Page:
Should Secondary Physical Education Be Coeducational or Single-Sex?
Hannon, James C., Williams, Skip M., JOPERD--The Journal of Physical Education, Recreation & Dance
Physical education in public and private schools in the United States remained primarily separated by sex until the passage of Title IX in 1972. Under provisions of Title IX, schools were required to provide both boys and girls with the same opportunities to participate in all physical education activities. The only times considered appropriate for boys and girls to be separated was for class competition during contact sports such as wrestling, football, and hockey. As school districts started coming into compliance with Title IX, the inevitable question began to be asked, "Is coeducational or single-sex physical education the best learning environment for all students?"
Although one purpose of Title IX legislation was to eliminate gender inequity in physical education, research has indicated that inequitable teaching behaviors have continued and that these behaviors have limited the learning potential of both boys and girls (Dunbar & O'Sullivan, 1986; Griffin, 1984;Treanor, Graber, Housner, & Wiegand, 1998). This has led some to call for occasional, single-sex groupings within coeducational physical education (Gabbei, 2004), or a return to single-sex physical education (Scraton, 1993). Recently, the U.S. Department of Education (2006) made changes to alleviate restrictions on single-sex classes. These changes have provided greater flexibility for schools to be able to offer single-sex classes. The changes also require single-sex classes to be evaluated every two years to make sure that males and females are being treated equitably.
We have found that nearly half of the middle or junior high schools in which we have placed student teachers have taken advantage of the Department of Education's alleviated restrictions to switch back to single-sex physical education classes. In our view, this action is as premature as the sudden switch to coeducational classes was in the 1970s. Educational reform should be based on a heavy dose of supporting research. After reform has been made, it should be carefully assessed to determine whether or not it is meeting its intended purpose. The move to coeducational classes in physical education was not supported by an appropriate amount of research, and the current trend towards switching back to single-sex physical education also lacks support.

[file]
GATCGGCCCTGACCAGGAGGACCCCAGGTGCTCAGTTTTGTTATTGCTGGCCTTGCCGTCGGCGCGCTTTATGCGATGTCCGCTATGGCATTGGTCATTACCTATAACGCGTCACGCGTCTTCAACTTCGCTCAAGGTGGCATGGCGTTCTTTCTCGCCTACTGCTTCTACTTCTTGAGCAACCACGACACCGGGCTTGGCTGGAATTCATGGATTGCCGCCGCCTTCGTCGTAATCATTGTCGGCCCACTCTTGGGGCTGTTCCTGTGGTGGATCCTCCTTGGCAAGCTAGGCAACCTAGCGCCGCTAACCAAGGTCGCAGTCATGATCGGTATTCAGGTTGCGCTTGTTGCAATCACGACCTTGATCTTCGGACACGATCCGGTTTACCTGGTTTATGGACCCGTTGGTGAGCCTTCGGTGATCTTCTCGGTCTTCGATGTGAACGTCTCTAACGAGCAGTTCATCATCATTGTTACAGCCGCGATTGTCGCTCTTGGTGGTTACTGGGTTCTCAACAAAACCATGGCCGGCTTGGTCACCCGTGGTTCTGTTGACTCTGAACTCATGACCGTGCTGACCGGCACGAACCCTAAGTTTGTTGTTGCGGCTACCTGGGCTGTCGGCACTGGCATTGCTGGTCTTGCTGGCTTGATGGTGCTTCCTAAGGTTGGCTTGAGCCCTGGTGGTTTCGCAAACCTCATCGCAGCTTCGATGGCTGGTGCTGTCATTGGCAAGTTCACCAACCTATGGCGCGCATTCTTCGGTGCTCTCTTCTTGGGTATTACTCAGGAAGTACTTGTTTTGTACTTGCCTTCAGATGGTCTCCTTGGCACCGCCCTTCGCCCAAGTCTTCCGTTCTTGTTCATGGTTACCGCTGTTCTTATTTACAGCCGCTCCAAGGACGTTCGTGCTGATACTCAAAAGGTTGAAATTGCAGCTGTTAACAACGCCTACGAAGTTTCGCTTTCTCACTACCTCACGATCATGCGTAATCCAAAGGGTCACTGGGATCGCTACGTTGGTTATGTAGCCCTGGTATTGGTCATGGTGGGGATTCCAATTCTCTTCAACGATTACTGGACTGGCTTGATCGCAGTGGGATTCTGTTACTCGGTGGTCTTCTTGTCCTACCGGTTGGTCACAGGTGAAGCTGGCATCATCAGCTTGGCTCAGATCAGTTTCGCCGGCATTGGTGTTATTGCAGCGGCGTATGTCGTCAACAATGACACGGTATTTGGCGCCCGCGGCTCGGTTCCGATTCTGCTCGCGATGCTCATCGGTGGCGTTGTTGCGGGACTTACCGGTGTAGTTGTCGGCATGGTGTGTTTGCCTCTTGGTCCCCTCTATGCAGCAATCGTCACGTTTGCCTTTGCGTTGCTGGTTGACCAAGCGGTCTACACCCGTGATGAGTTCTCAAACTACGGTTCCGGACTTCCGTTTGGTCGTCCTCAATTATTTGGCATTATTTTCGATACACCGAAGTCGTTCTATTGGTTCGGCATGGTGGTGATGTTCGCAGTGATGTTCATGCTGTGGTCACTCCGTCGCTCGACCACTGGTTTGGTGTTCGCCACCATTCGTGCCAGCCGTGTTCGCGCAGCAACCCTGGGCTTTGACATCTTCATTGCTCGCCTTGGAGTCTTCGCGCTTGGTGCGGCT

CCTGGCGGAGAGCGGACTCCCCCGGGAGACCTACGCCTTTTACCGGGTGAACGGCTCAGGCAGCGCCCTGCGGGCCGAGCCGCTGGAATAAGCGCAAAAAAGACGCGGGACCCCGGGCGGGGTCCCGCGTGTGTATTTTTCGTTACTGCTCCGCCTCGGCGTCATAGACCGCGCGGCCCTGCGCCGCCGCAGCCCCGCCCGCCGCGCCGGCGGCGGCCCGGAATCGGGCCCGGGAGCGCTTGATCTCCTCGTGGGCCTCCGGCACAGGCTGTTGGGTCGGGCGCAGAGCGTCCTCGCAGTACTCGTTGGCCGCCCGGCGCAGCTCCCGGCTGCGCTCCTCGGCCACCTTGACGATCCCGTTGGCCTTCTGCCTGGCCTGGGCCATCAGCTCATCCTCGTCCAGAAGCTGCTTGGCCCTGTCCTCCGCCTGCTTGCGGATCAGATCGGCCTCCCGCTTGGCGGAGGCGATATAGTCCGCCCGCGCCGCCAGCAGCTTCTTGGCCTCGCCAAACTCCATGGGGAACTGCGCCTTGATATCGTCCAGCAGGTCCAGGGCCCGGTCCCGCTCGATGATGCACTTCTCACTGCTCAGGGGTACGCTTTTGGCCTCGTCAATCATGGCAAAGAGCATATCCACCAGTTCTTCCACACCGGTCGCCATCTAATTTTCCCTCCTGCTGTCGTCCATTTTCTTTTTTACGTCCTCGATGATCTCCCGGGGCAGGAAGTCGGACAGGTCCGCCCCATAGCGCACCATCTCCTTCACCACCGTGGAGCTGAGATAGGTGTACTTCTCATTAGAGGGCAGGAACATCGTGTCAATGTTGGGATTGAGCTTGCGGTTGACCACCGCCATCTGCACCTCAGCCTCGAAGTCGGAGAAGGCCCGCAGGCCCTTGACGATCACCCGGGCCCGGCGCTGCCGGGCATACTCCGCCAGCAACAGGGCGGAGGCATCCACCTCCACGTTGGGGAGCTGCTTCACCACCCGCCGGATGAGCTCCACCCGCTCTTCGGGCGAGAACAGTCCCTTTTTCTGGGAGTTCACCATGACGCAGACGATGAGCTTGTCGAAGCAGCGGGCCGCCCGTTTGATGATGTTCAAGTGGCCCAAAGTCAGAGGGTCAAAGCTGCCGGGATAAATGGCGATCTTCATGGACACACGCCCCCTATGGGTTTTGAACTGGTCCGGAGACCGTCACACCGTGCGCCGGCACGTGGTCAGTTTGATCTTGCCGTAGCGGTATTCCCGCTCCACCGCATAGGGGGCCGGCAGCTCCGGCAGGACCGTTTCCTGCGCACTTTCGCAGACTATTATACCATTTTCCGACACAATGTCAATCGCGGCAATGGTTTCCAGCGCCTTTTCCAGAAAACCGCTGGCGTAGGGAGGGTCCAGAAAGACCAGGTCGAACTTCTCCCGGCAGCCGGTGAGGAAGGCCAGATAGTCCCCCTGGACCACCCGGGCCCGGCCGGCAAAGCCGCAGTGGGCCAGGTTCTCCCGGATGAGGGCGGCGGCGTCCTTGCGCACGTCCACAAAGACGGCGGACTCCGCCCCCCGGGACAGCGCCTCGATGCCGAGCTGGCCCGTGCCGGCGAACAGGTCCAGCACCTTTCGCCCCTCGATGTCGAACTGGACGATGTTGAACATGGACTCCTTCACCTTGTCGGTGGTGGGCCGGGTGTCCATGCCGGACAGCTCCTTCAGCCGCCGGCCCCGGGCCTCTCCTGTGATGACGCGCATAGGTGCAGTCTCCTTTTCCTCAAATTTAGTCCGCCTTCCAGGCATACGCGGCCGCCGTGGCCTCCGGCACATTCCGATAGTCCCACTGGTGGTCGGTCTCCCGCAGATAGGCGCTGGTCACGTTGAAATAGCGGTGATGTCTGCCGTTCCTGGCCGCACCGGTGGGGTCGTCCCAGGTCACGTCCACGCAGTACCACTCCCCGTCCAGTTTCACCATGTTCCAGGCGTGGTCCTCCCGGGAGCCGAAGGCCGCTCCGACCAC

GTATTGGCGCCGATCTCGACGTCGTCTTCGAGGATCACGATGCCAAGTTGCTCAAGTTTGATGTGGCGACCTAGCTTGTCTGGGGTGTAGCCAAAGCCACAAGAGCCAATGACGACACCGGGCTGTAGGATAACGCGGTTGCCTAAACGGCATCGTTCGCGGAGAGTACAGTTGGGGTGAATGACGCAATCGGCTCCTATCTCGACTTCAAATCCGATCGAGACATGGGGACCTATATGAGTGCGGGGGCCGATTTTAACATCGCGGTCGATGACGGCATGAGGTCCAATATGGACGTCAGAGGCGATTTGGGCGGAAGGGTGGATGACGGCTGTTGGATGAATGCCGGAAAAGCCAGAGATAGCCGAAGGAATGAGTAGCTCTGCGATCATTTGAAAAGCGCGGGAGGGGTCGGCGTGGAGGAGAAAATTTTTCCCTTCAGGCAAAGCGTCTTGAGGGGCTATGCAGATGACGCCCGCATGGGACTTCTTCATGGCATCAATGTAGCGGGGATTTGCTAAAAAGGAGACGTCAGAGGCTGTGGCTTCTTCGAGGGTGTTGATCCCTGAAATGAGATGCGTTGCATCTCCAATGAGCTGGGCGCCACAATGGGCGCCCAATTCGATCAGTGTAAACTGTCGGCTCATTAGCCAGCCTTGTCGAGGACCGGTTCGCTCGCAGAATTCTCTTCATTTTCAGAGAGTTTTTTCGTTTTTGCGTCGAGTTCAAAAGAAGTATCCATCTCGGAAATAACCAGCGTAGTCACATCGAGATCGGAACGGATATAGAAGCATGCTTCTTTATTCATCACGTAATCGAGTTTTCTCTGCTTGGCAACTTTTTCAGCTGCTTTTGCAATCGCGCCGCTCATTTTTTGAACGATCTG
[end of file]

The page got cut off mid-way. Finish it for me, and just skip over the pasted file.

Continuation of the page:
If we solely examine the limited available research, it is difficult to answer the question of whether coeducational or single-sex physical education provides the best learning environment in secondary physical education. Relatively few studies have been published, and their conclusions in support of either coeducational or single-sex physical education have often varied based on the outcome(s) of interest and grade levels investigated. The studies that have been conducted have focused primarily on teacher and student perceptions, student-teacher interactions and participation opportunities, and student physical activity levels in coeducational and single-sex physical education.
When examining the literature on teacher perceptions, there appears to be a preference by teachers for single-sex physical education. Scraton (1990) interviewed physical education teachers and found the dominant assumption to be that girls are less physically capable than boys, and that girls should avoid activity that could be of danger to them. Nilges (1998) conducted a study to determine how girls are perceived in physical education and implied that girls are treated as second-class citizens in the physical education setting. According to Griffin (1984), some teachers argue that boys hold back when participating in physical education with girls and that the class becomes watered down because of the girls' low skill level. Griffin (1985) reported that teachers complained that boys play too rough for girls, and that girls will not really try in a game. …